One of the mysteries of the English language finally explained.
Haunches.‘he was sitting on his hunkers’
- ‘I was joined on my hunkers by a number of other diners, but we resisted the temptation to start a Russian folk dance as we strained to view what was on offer.’
- ‘He started in on the chorus again, crouching low on his hunkers at the side of the stage, looking down on the crowd.’
- ‘They only dried up when the women, quite forcefully, had Mary sit down on her hunkers in water that was already there and so couldn't have been much warmer than the stream outside.’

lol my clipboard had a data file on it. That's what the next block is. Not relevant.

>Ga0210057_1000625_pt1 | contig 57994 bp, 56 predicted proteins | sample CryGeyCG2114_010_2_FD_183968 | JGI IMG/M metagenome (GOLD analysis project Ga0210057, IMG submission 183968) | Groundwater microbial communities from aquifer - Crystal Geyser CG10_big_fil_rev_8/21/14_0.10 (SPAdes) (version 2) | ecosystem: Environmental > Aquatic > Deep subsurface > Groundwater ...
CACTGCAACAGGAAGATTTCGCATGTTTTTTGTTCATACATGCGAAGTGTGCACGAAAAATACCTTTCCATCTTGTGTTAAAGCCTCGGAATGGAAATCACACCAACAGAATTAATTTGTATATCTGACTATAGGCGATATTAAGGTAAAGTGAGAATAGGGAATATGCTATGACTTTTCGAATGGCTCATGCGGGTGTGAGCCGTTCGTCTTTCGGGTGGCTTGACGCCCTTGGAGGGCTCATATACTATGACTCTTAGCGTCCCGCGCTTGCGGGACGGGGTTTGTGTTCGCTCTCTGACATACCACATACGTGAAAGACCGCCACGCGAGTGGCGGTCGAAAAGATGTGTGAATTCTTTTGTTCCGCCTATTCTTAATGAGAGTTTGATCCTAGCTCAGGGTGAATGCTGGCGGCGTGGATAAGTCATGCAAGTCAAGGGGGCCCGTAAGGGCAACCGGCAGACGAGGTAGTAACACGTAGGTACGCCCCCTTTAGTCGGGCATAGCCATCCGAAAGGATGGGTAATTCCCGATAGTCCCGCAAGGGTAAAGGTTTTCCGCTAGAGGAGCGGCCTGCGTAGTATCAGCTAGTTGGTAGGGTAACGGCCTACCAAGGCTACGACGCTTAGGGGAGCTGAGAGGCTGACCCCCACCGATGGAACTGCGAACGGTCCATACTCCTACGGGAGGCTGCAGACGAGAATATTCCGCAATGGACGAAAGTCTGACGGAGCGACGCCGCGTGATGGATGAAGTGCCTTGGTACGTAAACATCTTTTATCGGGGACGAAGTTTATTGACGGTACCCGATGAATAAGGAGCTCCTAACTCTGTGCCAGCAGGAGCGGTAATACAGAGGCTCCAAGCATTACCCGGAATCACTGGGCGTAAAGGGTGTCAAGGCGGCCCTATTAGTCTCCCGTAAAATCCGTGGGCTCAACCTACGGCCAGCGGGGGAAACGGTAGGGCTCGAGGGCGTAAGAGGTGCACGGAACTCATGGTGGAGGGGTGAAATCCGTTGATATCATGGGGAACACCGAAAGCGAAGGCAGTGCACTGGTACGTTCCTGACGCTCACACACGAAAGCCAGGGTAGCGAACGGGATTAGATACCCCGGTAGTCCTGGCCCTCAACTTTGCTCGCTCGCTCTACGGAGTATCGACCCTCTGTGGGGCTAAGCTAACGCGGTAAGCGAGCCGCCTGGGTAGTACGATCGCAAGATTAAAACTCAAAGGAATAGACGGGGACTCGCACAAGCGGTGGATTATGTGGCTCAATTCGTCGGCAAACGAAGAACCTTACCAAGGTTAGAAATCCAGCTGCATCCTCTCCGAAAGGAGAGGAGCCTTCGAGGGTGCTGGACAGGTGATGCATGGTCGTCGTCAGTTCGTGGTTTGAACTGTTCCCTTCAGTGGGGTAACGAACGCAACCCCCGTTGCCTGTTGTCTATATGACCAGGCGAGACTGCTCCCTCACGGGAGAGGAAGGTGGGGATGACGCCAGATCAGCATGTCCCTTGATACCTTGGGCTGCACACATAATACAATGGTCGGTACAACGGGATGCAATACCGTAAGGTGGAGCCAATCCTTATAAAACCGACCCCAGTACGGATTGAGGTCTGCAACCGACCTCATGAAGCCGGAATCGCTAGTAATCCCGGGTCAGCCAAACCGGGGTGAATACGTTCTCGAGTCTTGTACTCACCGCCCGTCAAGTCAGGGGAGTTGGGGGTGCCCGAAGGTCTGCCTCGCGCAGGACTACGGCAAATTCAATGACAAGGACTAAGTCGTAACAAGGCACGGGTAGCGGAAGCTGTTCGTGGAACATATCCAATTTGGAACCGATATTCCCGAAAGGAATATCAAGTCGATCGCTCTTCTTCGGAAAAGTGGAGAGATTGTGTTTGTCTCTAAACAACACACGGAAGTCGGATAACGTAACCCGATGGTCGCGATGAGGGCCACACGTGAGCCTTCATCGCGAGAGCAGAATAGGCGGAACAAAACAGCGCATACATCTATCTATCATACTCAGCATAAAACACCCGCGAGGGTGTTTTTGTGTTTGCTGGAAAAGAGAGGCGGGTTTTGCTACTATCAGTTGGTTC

- ‘Rebekah got down on her hunkers beside one of the lemurs and she patted him.’
Mid 18th century (originally Scots): from hunker.
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